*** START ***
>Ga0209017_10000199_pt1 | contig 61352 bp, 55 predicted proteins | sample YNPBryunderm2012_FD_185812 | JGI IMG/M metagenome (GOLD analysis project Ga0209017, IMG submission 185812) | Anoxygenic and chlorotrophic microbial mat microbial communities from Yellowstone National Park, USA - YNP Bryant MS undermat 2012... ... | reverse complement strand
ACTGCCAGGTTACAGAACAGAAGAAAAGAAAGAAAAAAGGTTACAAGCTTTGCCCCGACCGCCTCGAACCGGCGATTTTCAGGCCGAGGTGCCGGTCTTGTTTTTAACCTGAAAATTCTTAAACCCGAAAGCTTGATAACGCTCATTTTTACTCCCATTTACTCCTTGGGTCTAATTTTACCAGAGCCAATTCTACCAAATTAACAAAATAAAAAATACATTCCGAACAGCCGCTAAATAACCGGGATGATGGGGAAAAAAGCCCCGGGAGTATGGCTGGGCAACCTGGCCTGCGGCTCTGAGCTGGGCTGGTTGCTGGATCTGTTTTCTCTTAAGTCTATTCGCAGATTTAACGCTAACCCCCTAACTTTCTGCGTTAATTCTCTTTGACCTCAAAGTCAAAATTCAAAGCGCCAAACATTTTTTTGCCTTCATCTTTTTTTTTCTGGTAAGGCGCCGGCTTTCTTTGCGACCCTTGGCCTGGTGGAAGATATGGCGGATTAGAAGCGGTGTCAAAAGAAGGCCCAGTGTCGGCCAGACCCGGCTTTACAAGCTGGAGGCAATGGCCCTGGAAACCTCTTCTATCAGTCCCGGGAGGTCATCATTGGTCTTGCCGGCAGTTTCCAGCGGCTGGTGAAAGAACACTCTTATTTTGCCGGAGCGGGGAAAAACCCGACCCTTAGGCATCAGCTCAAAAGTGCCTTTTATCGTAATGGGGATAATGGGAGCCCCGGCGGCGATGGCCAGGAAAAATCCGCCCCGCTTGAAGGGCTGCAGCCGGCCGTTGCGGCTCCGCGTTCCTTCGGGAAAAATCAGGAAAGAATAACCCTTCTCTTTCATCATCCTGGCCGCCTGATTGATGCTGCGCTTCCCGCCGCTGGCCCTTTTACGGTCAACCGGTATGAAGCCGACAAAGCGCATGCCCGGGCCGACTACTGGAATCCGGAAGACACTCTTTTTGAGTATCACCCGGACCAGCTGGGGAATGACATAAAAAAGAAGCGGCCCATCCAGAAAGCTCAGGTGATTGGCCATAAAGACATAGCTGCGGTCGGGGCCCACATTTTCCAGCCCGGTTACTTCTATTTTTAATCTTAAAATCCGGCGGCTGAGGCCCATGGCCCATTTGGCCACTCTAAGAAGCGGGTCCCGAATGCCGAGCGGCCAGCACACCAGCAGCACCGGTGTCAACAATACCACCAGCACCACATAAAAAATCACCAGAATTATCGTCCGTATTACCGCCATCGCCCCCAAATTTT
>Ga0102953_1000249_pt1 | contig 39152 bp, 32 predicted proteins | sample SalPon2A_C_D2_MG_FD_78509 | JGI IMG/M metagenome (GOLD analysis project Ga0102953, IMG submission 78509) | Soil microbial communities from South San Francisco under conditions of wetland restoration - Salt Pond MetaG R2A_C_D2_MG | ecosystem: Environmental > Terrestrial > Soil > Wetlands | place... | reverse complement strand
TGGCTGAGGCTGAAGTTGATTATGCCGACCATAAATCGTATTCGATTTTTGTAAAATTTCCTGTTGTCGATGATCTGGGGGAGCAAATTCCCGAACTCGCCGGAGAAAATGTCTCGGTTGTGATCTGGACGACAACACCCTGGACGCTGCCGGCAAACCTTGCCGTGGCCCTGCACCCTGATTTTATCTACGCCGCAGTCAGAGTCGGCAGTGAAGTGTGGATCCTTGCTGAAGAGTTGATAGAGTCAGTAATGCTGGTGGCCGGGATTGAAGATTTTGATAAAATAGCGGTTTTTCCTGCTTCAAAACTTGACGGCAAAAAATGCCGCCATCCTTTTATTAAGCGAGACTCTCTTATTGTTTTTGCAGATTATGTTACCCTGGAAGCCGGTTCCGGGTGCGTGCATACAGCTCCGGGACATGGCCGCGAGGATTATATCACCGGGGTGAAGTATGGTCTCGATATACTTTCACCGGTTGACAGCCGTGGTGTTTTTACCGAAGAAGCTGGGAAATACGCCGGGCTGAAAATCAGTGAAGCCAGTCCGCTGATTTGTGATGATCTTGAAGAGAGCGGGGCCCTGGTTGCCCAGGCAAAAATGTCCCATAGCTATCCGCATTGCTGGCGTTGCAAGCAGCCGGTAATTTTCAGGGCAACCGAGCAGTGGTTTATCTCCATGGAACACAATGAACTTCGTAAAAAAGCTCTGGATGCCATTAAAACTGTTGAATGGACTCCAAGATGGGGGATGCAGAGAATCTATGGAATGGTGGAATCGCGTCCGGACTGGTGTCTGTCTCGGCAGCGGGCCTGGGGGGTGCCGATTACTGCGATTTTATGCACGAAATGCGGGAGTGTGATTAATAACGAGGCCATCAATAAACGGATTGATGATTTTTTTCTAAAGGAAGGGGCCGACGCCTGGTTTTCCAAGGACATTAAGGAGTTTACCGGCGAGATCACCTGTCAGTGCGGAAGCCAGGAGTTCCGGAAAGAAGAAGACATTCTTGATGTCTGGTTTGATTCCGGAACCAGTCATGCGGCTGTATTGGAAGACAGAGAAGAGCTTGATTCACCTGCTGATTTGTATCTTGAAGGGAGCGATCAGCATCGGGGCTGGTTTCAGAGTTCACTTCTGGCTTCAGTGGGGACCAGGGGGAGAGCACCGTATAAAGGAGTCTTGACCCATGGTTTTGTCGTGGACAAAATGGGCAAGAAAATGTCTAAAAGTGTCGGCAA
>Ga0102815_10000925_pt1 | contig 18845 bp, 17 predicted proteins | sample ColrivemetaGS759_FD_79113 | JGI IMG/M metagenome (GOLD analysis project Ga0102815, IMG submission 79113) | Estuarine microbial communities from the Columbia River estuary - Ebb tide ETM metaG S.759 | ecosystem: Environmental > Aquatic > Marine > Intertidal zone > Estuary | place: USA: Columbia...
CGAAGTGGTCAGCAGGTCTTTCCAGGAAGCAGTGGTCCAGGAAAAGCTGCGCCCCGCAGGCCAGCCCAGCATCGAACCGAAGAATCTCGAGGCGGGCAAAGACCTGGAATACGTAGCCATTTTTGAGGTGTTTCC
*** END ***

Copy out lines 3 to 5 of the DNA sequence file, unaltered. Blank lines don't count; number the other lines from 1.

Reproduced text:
>Ga0102953_1000249_pt1 | contig 39152 bp, 32 predicted proteins | sample SalPon2A_C_D2_MG_FD_78509 | JGI IMG/M metagenome (GOLD analysis project Ga0102953, IMG submission 78509) | Soil microbial communities from South San Francisco under conditions of wetland restoration - Salt Pond MetaG R2A_C_D2_MG | ecosystem: Environmental > Terrestrial > Soil > Wetlands | place... | reverse complement strand
TGGCTGAGGCTGAAGTTGATTATGCCGACCATAAATCGTATTCGATTTTTGTAAAATTTCCTGTTGTCGATGATCTGGGGGAGCAAATTCCCGAACTCGCCGGAGAAAATGTCTCGGTTGTGATCTGGACGACAACACCCTGGACGCTGCCGGCAAACCTTGCCGTGGCCCTGCACCCTGATTTTATCTACGCCGCAGTCAGAGTCGGCAGTGAAGTGTGGATCCTTGCTGAAGAGTTGATAGAGTCAGTAATGCTGGTGGCCGGGATTGAAGATTTTGATAAAATAGCGGTTTTTCCTGCTTCAAAACTTGACGGCAAAAAATGCCGCCATCCTTTTATTAAGCGAGACTCTCTTATTGTTTTTGCAGATTATGTTACCCTGGAAGCCGGTTCCGGGTGCGTGCATACAGCTCCGGGACATGGCCGCGAGGATTATATCACCGGGGTGAAGTATGGTCTCGATATACTTTCACCGGTTGACAGCCGTGGTGTTTTTACCGAAGAAGCTGGGAAATACGCCGGGCTGAAAATCAGTGAAGCCAGTCCGCTGATTTGTGATGATCTTGAAGAGAGCGGGGCCCTGGTTGCCCAGGCAAAAATGTCCCATAGCTATCCGCATTGCTGGCGTTGCAAGCAGCCGGTAATTTTCAGGGCAACCGAGCAGTGGTTTATCTCCATGGAACACAATGAACTTCGTAAAAAAGCTCTGGATGCCATTAAAACTGTTGAATGGACTCCAAGATGGGGGATGCAGAGAATCTATGGAATGGTGGAATCGCGTCCGGACTGGTGTCTGTCTCGGCAGCGGGCCTGGGGGGTGCCGATTACTGCGATTTTATGCACGAAATGCGGGAGTGTGATTAATAACGAGGCCATCAATAAACGGATTGATGATTTTTTTCTAAAGGAAGGGGCCGACGCCTGGTTTTCCAAGGACATTAAGGAGTTTACCGGCGAGATCACCTGTCAGTGCGGAAGCCAGGAGTTCCGGAAAGAAGAAGACATTCTTGATGTCTGGTTTGATTCCGGAACCAGTCATGCGGCTGTATTGGAAGACAGAGAAGAGCTTGATTCACCTGCTGATTTGTATCTTGAAGGGAGCGATCAGCATCGGGGCTGGTTTCAGAGTTCACTTCTGGCTTCAGTGGGGACCAGGGGGAGAGCACCGTATAAAGGAGTCTTGACCCATGGTTTTGTCGTGGACAAAATGGGCAAGAAAATGTCTAAAAGTGTCGGCAA
>Ga0102815_10000925_pt1 | contig 18845 bp, 17 predicted proteins | sample ColrivemetaGS759_FD_79113 | JGI IMG/M metagenome (GOLD analysis project Ga0102815, IMG submission 79113) | Estuarine microbial communities from the Columbia River estuary - Ebb tide ETM metaG S.759 | ecosystem: Environmental > Aquatic > Marine > Intertidal zone > Estuary | place: USA: Columbia...